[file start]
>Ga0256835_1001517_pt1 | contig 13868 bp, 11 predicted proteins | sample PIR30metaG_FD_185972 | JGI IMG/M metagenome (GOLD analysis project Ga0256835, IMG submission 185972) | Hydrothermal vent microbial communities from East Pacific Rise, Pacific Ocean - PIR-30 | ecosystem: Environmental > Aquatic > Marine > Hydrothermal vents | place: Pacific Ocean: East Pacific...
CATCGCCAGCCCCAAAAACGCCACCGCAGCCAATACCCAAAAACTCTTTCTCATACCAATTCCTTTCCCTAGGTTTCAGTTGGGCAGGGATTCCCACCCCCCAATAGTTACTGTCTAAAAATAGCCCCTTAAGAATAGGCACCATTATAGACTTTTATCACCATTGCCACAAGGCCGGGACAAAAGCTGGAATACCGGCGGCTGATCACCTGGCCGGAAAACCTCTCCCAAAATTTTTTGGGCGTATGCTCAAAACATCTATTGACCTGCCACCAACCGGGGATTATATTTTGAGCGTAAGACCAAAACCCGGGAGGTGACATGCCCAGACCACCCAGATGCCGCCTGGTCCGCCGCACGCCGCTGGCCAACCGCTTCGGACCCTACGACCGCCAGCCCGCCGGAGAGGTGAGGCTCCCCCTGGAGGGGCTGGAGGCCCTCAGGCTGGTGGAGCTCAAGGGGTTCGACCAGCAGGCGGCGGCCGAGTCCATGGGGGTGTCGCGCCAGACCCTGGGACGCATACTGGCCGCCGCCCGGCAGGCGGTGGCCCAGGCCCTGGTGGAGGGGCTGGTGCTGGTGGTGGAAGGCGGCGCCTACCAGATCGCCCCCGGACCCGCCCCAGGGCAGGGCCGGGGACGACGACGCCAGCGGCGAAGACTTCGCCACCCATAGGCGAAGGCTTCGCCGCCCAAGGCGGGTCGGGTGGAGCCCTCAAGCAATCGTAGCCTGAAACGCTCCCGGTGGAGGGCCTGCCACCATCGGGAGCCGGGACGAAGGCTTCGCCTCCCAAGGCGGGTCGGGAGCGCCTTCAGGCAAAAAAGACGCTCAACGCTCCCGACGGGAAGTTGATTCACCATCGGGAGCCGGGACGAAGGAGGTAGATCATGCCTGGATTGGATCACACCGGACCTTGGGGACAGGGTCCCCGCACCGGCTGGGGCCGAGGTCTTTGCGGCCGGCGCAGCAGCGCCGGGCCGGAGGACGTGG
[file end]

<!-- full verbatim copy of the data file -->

>Ga0256835_1001517_pt1 | contig 13868 bp, 11 predicted proteins | sample PIR30metaG_FD_185972 | JGI IMG/M metagenome (GOLD analysis project Ga0256835, IMG submission 185972) | Hydrothermal vent microbial communities from East Pacific Rise, Pacific Ocean - PIR-30 | ecosystem: Environmental > Aquatic > Marine > Hydrothermal vents | place: Pacific Ocean: East Pacific...
CATCGCCAGCCCCAAAAACGCCACCGCAGCCAATACCCAAAAACTCTTTCTCATACCAATTCCTTTCCCTAGGTTTCAGTTGGGCAGGGATTCCCACCCCCCAATAGTTACTGTCTAAAAATAGCCCCTTAAGAATAGGCACCATTATAGACTTTTATCACCATTGCCACAAGGCCGGGACAAAAGCTGGAATACCGGCGGCTGATCACCTGGCCGGAAAACCTCTCCCAAAATTTTTTGGGCGTATGCTCAAAACATCTATTGACCTGCCACCAACCGGGGATTATATTTTGAGCGTAAGACCAAAACCCGGGAGGTGACATGCCCAGACCACCCAGATGCCGCCTGGTCCGCCGCACGCCGCTGGCCAACCGCTTCGGACCCTACGACCGCCAGCCCGCCGGAGAGGTGAGGCTCCCCCTGGAGGGGCTGGAGGCCCTCAGGCTGGTGGAGCTCAAGGGGTTCGACCAGCAGGCGGCGGCCGAGTCCATGGGGGTGTCGCGCCAGACCCTGGGACGCATACTGGCCGCCGCCCGGCAGGCGGTGGCCCAGGCCCTGGTGGAGGGGCTGGTGCTGGTGGTGGAAGGCGGCGCCTACCAGATCGCCCCCGGACCCGCCCCAGGGCAGGGCCGGGGACGACGACGCCAGCGGCGAAGACTTCGCCACCCATAGGCGAAGGCTTCGCCGCCCAAGGCGGGTCGGGTGGAGCCCTCAAGCAATCGTAGCCTGAAACGCTCCCGGTGGAGGGCCTGCCACCATCGGGAGCCGGGACGAAGGCTTCGCCTCCCAAGGCGGGTCGGGAGCGCCTTCAGGCAAAAAAGACGCTCAACGCTCCCGACGGGAAGTTGATTCACCATCGGGAGCCGGGACGAAGGAGGTAGATCATGCCTGGATTGGATCACACCGGACCTTGGGGACAGGGTCCCCGCACCGGCTGGGGCCGAGGTCTTTGCGGCCGGCGCAGCAGCGCCGGGCCGGAGGACGTGG